As a reader of Hackster News, you are most likely very well acquainted with technologies such as self-driving cars and unmanned aerial vehicles. But have you ever heard of an FOV? If not, then let me introduce you to the latest rage sweeping aquariums around the world — the fish operated vehicle. Once and for all, aquatic fans of The Little Mermaid can finally live out their dreams and become “Part of Your World”.
This may sound like a gimmick built by a hardware hacker to get some views on their YouTube channel, but in reality there is a legitimate scientific purpose behind the FOV. In the animal kingdom, navigation is a critical skill for survival and finding food, but there is much about animal navigation that is not understood. Researchers at Ben-Gurion University of the Negev wanted to determine if space representation and navigation mechanisms depend on the species and brain structures, or if they share general and universal properties.
The vehicle itself consists of a small chassis, on which an aquarium is mounted. Four DC motors drive omni wheels to propel the vehicle in the desired direction. Navigation is achieved via a computer vision system that tracks the location and orientation of a goldfish within the tank. If the fish is located near a wall of the tank, and facing outward, the vehicle moves in that direction. If the fish is facing inward, the vehicle halts.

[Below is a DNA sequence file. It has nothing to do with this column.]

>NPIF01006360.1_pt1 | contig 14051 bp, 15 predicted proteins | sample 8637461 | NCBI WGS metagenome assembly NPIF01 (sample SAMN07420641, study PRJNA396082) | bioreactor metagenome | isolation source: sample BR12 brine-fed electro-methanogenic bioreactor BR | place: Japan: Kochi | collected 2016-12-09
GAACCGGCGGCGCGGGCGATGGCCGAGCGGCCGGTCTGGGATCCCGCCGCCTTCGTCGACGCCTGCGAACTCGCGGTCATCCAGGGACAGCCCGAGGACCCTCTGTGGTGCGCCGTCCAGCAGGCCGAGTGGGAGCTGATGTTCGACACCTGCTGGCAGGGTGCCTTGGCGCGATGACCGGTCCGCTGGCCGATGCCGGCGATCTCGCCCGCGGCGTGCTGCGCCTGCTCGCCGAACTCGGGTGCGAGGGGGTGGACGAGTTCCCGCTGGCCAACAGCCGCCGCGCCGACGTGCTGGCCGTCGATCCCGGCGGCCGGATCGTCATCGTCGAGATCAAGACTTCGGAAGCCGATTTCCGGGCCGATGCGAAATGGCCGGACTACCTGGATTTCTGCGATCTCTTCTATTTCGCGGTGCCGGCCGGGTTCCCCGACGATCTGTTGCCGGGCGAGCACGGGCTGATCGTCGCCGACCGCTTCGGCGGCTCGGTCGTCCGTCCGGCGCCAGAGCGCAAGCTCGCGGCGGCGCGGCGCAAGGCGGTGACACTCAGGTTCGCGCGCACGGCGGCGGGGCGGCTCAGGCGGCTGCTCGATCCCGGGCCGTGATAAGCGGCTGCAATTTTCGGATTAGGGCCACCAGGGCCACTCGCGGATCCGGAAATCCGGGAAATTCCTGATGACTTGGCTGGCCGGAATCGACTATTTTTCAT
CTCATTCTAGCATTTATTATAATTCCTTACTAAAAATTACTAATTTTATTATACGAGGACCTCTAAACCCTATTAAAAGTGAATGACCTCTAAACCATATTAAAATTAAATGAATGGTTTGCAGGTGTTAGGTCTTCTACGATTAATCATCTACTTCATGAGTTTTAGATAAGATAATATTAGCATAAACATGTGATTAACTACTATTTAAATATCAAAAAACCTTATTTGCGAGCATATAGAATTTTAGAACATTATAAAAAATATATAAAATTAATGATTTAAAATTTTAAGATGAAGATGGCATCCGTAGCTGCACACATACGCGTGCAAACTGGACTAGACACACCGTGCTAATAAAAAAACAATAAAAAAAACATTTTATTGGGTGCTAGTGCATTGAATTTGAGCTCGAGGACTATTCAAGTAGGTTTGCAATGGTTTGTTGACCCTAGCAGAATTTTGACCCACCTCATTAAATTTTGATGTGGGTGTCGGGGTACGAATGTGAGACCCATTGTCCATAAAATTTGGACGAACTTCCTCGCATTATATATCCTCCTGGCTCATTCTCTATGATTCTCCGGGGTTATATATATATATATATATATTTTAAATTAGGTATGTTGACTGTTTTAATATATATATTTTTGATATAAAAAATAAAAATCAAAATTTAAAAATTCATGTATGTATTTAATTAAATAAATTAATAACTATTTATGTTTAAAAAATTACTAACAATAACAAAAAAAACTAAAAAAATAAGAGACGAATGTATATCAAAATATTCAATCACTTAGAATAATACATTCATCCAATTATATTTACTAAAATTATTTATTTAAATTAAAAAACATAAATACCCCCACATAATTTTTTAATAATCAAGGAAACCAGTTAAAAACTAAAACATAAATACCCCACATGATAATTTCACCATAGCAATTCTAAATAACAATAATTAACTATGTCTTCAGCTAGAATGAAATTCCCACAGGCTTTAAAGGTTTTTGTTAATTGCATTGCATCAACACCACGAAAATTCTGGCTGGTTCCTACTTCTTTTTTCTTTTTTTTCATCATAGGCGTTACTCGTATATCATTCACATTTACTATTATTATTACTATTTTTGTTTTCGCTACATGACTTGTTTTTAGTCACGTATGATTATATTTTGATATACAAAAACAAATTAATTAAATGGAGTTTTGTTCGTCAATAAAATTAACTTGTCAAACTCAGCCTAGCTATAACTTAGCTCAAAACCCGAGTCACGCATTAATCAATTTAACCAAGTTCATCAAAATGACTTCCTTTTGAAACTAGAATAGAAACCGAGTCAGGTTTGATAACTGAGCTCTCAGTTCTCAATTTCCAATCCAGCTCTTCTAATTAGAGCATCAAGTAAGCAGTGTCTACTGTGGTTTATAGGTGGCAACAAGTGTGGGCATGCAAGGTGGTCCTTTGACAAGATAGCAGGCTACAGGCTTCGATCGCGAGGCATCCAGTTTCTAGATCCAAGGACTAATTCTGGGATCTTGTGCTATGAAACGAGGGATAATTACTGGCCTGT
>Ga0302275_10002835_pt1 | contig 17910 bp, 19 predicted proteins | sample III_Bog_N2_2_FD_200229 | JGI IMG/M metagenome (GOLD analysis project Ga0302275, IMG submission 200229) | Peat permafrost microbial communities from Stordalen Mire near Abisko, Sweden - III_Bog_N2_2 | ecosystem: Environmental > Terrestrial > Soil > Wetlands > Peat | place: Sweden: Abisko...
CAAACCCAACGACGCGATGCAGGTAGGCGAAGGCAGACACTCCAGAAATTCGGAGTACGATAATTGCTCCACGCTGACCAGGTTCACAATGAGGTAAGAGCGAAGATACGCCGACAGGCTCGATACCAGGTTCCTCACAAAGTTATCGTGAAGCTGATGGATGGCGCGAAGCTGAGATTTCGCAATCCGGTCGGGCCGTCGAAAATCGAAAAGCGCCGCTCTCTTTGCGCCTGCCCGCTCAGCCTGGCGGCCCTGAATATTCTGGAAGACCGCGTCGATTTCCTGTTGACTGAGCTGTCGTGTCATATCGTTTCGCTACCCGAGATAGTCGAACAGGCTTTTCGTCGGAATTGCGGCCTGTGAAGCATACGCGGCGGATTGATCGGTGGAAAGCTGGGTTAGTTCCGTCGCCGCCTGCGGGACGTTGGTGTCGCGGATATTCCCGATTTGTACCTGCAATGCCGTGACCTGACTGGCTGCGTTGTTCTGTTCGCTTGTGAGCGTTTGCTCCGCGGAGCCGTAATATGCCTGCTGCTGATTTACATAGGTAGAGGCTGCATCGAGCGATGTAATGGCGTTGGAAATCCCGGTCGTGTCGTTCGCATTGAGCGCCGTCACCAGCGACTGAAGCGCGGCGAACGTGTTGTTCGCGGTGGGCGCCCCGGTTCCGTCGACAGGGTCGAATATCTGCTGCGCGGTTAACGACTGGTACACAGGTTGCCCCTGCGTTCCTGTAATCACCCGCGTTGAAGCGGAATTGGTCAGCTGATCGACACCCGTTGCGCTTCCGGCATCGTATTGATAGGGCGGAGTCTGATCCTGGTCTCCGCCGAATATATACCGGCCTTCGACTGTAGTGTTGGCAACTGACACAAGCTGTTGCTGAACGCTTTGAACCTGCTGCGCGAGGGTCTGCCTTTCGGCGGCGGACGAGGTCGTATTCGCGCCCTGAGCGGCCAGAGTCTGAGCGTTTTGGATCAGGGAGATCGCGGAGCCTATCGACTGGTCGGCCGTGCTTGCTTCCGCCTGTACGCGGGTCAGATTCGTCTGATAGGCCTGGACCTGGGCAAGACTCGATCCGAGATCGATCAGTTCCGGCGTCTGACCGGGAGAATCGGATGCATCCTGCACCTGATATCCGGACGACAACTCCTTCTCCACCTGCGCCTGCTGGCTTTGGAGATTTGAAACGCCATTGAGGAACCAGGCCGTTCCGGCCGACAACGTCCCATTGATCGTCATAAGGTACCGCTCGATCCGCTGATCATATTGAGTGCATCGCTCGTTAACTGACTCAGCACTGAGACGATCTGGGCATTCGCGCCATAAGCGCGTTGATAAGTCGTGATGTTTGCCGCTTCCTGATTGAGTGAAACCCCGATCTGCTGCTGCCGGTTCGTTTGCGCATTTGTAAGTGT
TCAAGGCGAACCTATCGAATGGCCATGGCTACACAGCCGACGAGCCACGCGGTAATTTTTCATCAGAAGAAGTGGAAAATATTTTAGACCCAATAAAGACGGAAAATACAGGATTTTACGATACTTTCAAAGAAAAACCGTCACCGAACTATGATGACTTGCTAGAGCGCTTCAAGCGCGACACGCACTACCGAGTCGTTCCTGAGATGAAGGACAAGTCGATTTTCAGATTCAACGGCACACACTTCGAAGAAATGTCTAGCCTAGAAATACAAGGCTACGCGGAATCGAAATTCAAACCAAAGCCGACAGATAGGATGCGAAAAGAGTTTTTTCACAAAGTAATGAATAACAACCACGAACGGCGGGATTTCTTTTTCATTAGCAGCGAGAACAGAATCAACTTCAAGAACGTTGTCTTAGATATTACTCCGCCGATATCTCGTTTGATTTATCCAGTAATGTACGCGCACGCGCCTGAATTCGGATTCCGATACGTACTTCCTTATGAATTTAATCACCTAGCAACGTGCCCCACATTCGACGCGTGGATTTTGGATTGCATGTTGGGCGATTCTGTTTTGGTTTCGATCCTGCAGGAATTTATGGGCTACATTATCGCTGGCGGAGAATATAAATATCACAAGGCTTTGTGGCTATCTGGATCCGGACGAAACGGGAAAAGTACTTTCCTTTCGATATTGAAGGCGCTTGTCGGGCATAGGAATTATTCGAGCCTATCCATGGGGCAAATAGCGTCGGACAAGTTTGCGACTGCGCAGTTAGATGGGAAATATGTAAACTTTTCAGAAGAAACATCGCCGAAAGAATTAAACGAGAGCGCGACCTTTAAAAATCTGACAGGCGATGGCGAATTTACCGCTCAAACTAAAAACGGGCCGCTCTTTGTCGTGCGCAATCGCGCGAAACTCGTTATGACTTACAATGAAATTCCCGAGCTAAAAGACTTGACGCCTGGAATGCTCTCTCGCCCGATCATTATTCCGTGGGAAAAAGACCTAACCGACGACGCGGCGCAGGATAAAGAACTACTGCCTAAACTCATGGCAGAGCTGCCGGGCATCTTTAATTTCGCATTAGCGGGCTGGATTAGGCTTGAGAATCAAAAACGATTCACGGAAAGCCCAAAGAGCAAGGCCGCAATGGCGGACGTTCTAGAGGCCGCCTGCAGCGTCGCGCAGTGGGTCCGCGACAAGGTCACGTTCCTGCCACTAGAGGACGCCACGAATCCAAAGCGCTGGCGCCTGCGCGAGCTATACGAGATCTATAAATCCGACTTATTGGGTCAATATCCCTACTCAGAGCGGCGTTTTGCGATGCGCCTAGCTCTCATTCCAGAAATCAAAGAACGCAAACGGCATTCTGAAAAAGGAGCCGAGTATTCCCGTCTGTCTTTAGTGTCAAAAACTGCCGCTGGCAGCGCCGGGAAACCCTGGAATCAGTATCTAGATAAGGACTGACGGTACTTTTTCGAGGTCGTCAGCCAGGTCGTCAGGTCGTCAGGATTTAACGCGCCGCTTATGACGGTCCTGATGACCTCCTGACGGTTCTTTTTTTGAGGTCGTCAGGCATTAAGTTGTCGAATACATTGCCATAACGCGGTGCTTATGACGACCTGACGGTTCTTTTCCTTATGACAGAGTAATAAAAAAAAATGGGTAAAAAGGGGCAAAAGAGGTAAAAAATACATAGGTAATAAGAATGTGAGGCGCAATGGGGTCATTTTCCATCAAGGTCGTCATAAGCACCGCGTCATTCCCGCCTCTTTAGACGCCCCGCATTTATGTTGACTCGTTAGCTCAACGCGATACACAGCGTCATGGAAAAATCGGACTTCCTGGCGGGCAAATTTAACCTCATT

The fish did not just randomly drive around with no awareness of their terrestrial surroundings outside of the tank, and that is where this research gets really interesting. The team actually trained goldfish how to drive their fishmobile by rewarding them with a pellet of food when they successfully navigated to a red stripe on dry land that was visible from the aquarium.
In a series of trials, the fish actually did learn to navigate to the target location to get their snack. To prove that it was not a fluke, and that the fish did not just happen to reach the target in the course of floundering about (puns fully intended), the researchers varied the starting point of the FOV and moved around obstacles. The goldfish were observed to avoid dead-ends and correct location inaccuracies as they apparently purposefully navigated towards the destination, and the reward that it brought.
For the sake of us all, let us hope FOV technology never, ever falls into the hands (or rather, fins) of sharks. That would be a tragic day for humanity — but perhaps an excellent plot idea for a low-budget made-for-TV movie.